Every penny matters: Why SMBs should prioritise investing in cybersecurity measure

While large organisations usually have a planned SOP when it comes to their digital presence and its security, SMBs tend to de-prioritise this aspect of their business. It is no longer a question of “should they invest in cybersecurity?” but “how much is enough?”

According to the National Cyber Security Alliance, about 60 percent of small and medium businesses (SMBs) that are hacked, go out of business within six months. Yet, there is a disconnect between the reality and requirements for SMBs when it comes to cybersecurity. 


In many of my conversations with executives leading SMBs, I’ve realised that they feel investing in cybersecurity is like pouring money into a deep precipice.


Let me draw a parallel to one of the stories I’ve narrated to my daughter a few weeks back. A man's favourite horse had once fallen into a deep precipice, and he wasn’t able to pull the horse out, despite trying as hard as possible. Devastated, he decided to bury the horse out of compassion. As he started filling the precipice with soil, the horse simply shook it off and stepped on it. Gradually, the man kept filling the precipice with soil, and the horse kept climbing higher, and finally escaped onto the green pasture. 


In other words, for any company board, cybersecurity seems like a deep precipice into which they are pouring in resources. But, what they seem to ignore (perhaps, because of the lack of a consistent metric), is that the resources they’re allocating are what is getting their racehorse (their yet-to-be-breached enterprise) to greener pastures. 

While large organisations usually have a planned SOP when it comes to their digital presence and its security, micro, small, and medium businesses tend to de-prioritise this aspect of their business. It is no longer a question of “should they invest in cybersecurity?” but “how much is enough?” 


Based on an AIG report, SMBs are targets of business email compromise, followed by ransomware attacks — both of which are a direct hit on their business. In fact, according to Reuters, ransomware attacks are causing an increase of 25 percent in premiums on cyber insurance rates for SMBs. 

The rushed and incomplete nature of the transition to remote working sphere brought about by the COVID-19 pandemic has further exposed gaping holes in the cyber risk postures of these organisations — both large and small. However, the ability to absorb the effects of a data breach on an SMB is far lower. 

Even before the current public health crisis, they were increasingly the target of cyber-attacks due to the lack of resources to implement comprehensive cybersecurity solutions. A Verizon Data Breach Investigations report suggests about 40 percent of cyber-attacks are targeted at SMBs that amount to over $188,000 in loss per attack, on average.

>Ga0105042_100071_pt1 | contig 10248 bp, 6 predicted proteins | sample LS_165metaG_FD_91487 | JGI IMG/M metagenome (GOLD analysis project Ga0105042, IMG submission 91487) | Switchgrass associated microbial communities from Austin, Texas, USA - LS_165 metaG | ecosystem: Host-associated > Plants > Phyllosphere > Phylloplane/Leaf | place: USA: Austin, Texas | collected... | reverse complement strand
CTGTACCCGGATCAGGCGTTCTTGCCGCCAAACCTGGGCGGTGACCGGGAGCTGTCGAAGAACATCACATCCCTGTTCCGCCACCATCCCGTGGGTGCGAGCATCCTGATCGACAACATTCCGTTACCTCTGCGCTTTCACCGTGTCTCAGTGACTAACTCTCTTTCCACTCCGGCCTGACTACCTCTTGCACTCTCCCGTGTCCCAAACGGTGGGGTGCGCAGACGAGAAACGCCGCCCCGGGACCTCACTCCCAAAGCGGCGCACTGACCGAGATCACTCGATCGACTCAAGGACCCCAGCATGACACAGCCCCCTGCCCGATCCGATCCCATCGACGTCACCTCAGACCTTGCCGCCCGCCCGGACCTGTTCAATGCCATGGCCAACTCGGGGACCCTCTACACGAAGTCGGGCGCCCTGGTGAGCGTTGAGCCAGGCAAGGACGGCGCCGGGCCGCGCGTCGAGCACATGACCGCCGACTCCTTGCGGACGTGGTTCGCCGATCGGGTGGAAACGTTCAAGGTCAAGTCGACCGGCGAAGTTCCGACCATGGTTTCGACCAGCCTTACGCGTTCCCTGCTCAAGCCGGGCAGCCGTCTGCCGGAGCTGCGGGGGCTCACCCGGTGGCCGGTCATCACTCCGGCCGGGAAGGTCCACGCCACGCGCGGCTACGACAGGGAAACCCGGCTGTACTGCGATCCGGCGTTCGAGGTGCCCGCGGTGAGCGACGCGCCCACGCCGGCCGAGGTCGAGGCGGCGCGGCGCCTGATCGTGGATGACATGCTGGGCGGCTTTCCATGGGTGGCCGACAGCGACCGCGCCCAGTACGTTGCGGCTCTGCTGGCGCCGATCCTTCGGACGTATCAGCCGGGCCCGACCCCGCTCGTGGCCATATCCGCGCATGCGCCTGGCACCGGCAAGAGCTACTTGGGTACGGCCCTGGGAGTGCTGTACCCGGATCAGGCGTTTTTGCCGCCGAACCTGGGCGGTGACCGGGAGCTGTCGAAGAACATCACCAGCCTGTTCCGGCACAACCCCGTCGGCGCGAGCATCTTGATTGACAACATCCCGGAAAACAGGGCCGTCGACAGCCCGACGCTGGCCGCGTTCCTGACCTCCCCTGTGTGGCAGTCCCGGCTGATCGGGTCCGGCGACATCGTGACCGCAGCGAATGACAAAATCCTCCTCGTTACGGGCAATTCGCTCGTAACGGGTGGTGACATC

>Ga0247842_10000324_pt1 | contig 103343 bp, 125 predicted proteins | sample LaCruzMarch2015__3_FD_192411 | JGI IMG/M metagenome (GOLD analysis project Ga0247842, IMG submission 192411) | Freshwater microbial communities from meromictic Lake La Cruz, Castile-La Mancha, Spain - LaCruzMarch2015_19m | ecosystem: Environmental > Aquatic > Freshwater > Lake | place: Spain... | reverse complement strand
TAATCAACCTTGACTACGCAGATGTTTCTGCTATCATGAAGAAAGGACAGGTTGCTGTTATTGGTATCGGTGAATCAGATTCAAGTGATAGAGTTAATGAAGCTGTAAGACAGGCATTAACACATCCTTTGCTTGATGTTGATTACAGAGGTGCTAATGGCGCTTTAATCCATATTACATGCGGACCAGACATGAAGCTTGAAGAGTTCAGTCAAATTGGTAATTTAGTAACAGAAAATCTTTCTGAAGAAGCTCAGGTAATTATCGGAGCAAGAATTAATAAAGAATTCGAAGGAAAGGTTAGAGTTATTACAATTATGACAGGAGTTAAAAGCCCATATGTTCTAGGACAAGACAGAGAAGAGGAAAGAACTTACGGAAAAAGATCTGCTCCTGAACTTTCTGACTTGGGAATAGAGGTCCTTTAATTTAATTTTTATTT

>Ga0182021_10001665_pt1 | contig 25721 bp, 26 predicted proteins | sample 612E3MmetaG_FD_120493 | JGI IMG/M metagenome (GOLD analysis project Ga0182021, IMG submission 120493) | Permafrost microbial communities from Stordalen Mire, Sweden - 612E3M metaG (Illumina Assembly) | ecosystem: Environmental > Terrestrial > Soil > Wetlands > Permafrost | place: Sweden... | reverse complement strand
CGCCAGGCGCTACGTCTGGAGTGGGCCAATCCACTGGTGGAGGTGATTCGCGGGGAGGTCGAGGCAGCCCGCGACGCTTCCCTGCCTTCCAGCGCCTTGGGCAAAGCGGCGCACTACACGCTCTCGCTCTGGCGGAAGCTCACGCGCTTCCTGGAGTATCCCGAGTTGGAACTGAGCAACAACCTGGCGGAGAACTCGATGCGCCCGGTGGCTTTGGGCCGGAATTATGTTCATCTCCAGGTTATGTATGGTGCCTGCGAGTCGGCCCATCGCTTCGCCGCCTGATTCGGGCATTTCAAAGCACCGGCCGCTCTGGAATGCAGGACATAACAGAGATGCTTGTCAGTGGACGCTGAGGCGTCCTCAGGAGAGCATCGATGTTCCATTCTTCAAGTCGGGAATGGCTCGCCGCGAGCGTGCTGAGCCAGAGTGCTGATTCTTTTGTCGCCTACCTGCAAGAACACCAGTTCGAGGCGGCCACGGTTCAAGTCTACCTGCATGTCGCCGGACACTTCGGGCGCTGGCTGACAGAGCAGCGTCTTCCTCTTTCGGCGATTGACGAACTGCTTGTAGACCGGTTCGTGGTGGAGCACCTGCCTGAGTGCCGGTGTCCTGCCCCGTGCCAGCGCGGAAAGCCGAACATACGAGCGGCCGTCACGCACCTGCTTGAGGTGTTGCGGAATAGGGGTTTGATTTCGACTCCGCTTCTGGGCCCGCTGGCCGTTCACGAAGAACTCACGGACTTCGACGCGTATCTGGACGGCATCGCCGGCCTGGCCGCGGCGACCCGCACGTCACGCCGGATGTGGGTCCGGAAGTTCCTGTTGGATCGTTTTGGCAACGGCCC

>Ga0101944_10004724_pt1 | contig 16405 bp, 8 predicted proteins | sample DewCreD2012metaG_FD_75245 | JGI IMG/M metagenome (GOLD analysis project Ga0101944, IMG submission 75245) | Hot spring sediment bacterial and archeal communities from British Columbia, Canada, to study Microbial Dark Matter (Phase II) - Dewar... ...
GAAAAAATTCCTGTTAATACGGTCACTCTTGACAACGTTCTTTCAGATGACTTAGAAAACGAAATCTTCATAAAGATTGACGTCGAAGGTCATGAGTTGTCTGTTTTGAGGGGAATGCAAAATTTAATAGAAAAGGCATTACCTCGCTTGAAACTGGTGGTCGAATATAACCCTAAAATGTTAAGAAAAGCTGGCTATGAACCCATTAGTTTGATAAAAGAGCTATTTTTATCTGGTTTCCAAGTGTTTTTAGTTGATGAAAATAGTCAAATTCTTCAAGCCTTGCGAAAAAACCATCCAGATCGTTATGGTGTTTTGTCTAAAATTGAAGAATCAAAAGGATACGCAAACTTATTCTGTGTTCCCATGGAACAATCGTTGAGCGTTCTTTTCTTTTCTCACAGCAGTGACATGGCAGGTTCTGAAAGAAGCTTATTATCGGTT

With many SMBs already feeling a loss of income, owing to the pandemic, a further approximate $200,000 setback could be too much to bear. Close to 88 percent of North American businesses state they have seen an increase in overall cyber-attacks as a result of employees working from home. 

One in five SMBs don’t use any end-point security protections, and 46 percent of SMBs, with less than 1000 employees had five to 16 hours of breach-related downtime in 2019. 


In this scenario, SMBs know that they have to ramp up cybersecurity investments and bolster their risk posture lest it is too late. However, the biggest roadblock is the ability to convey the reality of cyber threats and risks to the company’s board. 

If a company hasn’t been breached yet, why should the board be worried?  


For micro, small, and medium enterprises, “business is revenue.” Anything that doesn’t generate revenue is an expense incurred, which may be postponed. 

To ‘pass’ the cybersecurity test, SMBs often choose to merely adhere to the basic and necessary policy and compliances. The leadership in these enterprises scrutinise every investment and need proper justification for any cybersecurity service that is deemed necessary. 

The board (and the security team) need a method to streamline their investments and efforts to where they are best utilised with the help of an objective and consistent metric. Despite the small size of an organisation or the compactness of their IT infrastructure, they should be able to evaluate:


  1. What is their likelihood of breach?
  2. What are the best cybersecurity investments that they can make its RoI?

This is why there is a need for global standardisation of the likelihood of an organisation being breached. The quantification of cyber risks converts the intangible threats a business faces into real and actionable items. 


If a business knows that the chances of them being breached — with their current cybersecurity strategy — is on the higher side, it would be simpler to convert cybersecurity investments into business decisions. 


Subscribing to the relevant cybersecurity services, or increasing their cyber insurance, or both would streamline crunched budgets. With a continuously measured breach-likelihood, the conversation around cybersecurity changes from bits and bytes, to dollars, and cents, with the missing ‘common language’ being the objectively measured cyber risk posture. 

While lapses in digital security will grab headlines for notorious reasons, it is no surprise that it will also continue to hold a prime spot when you allocate your annual budget for the coming financial year. 


As Albert Einstein has famously said, “Intelligence is not the ability to store information but to know where to find it.” Use the available technology to your business’ benefit, and you will begin to budget intelligently.

Edited by Suman Singh

(Disclaimer: The views and opinions expressed in this article are those of the author and do not necessarily reflect the views of YourStory.)


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